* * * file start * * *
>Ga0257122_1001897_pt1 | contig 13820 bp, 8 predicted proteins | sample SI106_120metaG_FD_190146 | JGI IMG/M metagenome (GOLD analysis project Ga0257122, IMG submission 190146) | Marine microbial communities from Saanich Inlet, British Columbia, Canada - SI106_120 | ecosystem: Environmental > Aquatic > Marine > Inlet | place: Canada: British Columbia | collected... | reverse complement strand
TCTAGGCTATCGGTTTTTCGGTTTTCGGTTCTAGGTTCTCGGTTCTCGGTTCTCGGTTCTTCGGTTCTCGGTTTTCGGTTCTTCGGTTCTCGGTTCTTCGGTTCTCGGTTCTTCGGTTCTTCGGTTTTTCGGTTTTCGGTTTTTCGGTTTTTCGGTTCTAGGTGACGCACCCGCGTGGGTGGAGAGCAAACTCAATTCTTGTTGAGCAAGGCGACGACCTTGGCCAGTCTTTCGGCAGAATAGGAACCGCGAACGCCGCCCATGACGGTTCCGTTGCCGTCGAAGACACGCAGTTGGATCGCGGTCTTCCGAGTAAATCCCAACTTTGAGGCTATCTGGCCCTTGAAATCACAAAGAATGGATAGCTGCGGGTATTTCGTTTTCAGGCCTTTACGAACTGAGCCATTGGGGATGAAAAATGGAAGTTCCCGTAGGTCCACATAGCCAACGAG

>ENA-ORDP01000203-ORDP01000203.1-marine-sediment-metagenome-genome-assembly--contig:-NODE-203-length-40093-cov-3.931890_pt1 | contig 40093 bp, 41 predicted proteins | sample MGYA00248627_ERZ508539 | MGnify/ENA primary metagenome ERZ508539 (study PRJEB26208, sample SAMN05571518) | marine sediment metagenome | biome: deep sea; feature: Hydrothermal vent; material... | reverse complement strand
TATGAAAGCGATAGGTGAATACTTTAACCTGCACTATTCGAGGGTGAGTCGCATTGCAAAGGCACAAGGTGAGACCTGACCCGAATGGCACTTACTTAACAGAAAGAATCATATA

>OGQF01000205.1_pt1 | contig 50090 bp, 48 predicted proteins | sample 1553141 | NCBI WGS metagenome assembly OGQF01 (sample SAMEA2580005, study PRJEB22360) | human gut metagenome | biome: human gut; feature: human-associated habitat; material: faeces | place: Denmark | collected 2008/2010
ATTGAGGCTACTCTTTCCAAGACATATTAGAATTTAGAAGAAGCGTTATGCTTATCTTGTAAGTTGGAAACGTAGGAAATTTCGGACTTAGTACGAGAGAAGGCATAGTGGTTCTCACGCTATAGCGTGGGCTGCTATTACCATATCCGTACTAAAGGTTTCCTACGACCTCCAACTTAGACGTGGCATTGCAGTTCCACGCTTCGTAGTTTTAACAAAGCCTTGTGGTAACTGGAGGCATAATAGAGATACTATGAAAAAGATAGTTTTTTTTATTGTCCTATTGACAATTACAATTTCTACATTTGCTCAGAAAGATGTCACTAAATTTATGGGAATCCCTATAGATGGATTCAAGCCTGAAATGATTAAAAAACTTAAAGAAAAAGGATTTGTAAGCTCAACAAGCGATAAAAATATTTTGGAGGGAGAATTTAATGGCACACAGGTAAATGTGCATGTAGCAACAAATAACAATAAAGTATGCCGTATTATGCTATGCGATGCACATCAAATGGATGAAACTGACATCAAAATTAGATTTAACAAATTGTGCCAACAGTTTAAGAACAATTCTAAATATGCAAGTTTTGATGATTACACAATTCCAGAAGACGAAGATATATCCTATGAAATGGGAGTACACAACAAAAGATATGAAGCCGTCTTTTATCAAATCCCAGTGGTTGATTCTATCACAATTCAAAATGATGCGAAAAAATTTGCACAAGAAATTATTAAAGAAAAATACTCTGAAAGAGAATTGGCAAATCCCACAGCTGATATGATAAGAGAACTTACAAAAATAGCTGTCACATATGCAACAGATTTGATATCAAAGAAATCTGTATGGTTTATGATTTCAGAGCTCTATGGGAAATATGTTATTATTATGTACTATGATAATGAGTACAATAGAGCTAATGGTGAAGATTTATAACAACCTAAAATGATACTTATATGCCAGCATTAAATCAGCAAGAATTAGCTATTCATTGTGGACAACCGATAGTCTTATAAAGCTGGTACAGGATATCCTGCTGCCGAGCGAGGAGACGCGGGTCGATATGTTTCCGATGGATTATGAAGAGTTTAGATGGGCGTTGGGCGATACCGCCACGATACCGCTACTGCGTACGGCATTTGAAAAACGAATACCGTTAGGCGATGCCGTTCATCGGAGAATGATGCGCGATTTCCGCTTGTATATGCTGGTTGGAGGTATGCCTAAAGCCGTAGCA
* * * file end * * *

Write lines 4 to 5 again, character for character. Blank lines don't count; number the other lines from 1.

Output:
TATGAAAGCGATAGGTGAATACTTTAACCTGCACTATTCGAGGGTGAGTCGCATTGCAAAGGCACAAGGTGAGACCTGACCCGAATGGCACTTACTTAACAGAAAGAATCATATA

>OGQF01000205.1_pt1 | contig 50090 bp, 48 predicted proteins | sample 1553141 | NCBI WGS metagenome assembly OGQF01 (sample SAMEA2580005, study PRJEB22360) | human gut metagenome | biome: human gut; feature: human-associated habitat; material: faeces | place: Denmark | collected 2008/2010